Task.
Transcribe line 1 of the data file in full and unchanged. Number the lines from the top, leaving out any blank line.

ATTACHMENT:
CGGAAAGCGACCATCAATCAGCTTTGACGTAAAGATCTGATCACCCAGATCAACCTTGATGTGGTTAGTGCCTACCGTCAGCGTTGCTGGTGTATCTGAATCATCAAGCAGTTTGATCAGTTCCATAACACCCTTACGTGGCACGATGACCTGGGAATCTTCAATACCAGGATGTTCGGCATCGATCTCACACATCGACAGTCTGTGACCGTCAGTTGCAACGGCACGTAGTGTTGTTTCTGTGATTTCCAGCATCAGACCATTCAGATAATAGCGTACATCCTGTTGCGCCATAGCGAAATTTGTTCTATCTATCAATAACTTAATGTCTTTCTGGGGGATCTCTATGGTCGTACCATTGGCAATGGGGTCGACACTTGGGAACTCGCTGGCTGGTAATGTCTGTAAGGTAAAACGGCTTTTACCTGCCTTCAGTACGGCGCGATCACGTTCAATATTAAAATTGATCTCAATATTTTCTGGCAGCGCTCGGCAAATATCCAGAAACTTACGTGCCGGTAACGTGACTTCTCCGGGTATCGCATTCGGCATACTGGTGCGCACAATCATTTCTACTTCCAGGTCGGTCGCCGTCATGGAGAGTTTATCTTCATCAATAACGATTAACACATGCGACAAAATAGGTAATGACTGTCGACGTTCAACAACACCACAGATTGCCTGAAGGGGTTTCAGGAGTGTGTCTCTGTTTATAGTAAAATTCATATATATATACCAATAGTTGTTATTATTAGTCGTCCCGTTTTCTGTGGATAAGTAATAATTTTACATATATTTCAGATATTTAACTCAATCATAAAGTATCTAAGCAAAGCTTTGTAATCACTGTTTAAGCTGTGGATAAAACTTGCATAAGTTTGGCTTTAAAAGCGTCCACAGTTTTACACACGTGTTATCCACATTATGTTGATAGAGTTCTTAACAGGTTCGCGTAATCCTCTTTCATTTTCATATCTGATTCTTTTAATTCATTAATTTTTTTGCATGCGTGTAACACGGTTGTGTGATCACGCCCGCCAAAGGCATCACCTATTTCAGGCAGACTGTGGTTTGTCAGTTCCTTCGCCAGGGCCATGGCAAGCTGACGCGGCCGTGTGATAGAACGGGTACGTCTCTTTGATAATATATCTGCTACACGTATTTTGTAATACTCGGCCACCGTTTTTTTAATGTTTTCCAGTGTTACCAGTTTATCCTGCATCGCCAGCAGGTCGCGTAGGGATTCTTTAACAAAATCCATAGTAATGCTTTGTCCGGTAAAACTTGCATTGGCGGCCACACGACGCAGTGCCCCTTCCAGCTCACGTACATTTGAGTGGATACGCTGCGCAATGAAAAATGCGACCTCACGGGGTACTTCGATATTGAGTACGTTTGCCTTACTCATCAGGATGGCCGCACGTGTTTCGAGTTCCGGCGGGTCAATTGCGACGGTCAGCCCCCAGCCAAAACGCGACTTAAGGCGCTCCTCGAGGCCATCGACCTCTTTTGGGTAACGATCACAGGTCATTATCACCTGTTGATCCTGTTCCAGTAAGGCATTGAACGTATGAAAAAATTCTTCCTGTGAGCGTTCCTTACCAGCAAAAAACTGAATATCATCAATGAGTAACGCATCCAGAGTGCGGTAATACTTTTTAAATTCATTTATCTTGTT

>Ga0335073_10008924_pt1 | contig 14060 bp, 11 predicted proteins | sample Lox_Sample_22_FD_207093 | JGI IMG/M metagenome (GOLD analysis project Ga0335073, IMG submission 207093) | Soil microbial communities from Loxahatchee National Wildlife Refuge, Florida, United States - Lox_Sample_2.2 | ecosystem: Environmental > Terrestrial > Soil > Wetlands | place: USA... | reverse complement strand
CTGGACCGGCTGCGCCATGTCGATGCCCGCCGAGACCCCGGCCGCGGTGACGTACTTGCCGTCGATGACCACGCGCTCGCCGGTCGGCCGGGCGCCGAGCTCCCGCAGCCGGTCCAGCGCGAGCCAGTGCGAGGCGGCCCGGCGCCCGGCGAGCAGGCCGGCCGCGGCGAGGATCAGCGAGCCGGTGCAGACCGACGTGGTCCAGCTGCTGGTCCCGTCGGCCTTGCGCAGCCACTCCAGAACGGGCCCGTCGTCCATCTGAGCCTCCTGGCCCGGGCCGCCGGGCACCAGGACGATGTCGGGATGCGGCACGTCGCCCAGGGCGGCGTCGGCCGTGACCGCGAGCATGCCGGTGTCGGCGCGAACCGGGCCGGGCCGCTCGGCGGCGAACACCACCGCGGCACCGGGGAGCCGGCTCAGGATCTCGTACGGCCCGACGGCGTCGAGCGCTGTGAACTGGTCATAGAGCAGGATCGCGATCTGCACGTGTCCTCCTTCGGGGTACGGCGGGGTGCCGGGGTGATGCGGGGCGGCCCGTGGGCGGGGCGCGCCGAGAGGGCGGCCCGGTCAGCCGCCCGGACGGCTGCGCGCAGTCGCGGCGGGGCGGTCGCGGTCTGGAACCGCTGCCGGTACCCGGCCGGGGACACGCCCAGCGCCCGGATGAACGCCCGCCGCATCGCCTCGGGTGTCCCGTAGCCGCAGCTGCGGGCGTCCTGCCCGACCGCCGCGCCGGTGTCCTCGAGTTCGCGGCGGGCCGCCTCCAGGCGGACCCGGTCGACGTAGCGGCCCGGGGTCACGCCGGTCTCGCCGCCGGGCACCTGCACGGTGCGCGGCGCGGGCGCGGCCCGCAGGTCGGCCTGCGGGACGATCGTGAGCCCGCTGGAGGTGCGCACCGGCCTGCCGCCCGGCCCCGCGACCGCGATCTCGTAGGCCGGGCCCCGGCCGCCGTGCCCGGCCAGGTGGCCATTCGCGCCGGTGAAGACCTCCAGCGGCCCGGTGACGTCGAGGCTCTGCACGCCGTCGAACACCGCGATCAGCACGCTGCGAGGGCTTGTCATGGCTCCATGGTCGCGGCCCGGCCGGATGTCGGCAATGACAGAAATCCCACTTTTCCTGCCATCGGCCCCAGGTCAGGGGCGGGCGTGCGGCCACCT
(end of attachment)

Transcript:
CGGAAAGCGACCATCAATCAGCTTTGACGTAAAGATCTGATCACCCAGATCAACCTTGATGTGGTTAGTGCCTACCGTCAGCGTTGCTGGTGTATCTGAATCATCAAGCAGTTTGATCAGTTCCATAACACCCTTACGTGGCACGATGACCTGGGAATCTTCAATACCAGGATGTTCGGCATCGATCTCACACATCGACAGTCTGTGACCGTCAGTTGCAACGGCACGTAGTGTTGTTTCTGTGATTTCCAGCATCAGACCATTCAGATAATAGCGTACATCCTGTTGCGCCATAGCGAAATTTGTTCTATCTATCAATAACTTAATGTCTTTCTGGGGGATCTCTATGGTCGTACCATTGGCAATGGGGTCGACACTTGGGAACTCGCTGGCTGGTAATGTCTGTAAGGTAAAACGGCTTTTACCTGCCTTCAGTACGGCGCGATCACGTTCAATATTAAAATTGATCTCAATATTTTCTGGCAGCGCTCGGCAAATATCCAGAAACTTACGTGCCGGTAACGTGACTTCTCCGGGTATCGCATTCGGCATACTGGTGCGCACAATCATTTCTACTTCCAGGTCGGTCGCCGTCATGGAGAGTTTATCTTCATCAATAACGATTAACACATGCGACAAAATAGGTAATGACTGTCGACGTTCAACAACACCACAGATTGCCTGAAGGGGTTTCAGGAGTGTGTCTCTGTTTATAGTAAAATTCATATATATATACCAATAGTTGTTATTATTAGTCGTCCCGTTTTCTGTGGATAAGTAATAATTTTACATATATTTCAGATATTTAACTCAATCATAAAGTATCTAAGCAAAGCTTTGTAATCACTGTTTAAGCTGTGGATAAAACTTGCATAAGTTTGGCTTTAAAAGCGTCCACAGTTTTACACACGTGTTATCCACATTATGTTGATAGAGTTCTTAACAGGTTCGCGTAATCCTCTTTCATTTTCATATCTGATTCTTTTAATTCATTAATTTTTTTGCATGCGTGTAACACGGTTGTGTGATCACGCCCGCCAAAGGCATCACCTATTTCAGGCAGACTGTGGTTTGTCAGTTCCTTCGCCAGGGCCATGGCAAGCTGACGCGGCCGTGTGATAGAACGGGTACGTCTCTTTGATAATATATCTGCTACACGTATTTTGTAATACTCGGCCACCGTTTTTTTAATGTTTTCCAGTGTTACCAGTTTATCCTGCATCGCCAGCAGGTCGCGTAGGGATTCTTTAACAAAATCCATAGTAATGCTTTGTCCGGTAAAACTTGCATTGGCGGCCACACGACGCAGTGCCCCTTCCAGCTCACGTACATTTGAGTGGATACGCTGCGCAATGAAAAATGCGACCTCACGGGGTACTTCGATATTGAGTACGTTTGCCTTACTCATCAGGATGGCCGCACGTGTTTCGAGTTCCGGCGGGTCAATTGCGACGGTCAGCCCCCAGCCAAAACGCGACTTAAGGCGCTCCTCGAGGCCATCGACCTCTTTTGGGTAACGATCACAGGTCATTATCACCTGTTGATCCTGTTCCAGTAAGGCATTGAACGTATGAAAAAATTCTTCCTGTGAGCGTTCCTTACCAGCAAAAAACTGAATATCATCAATGAGTAACGCATCCAGAGTGCGGTAATACTTTTTAAATTCATTTATCTTGTT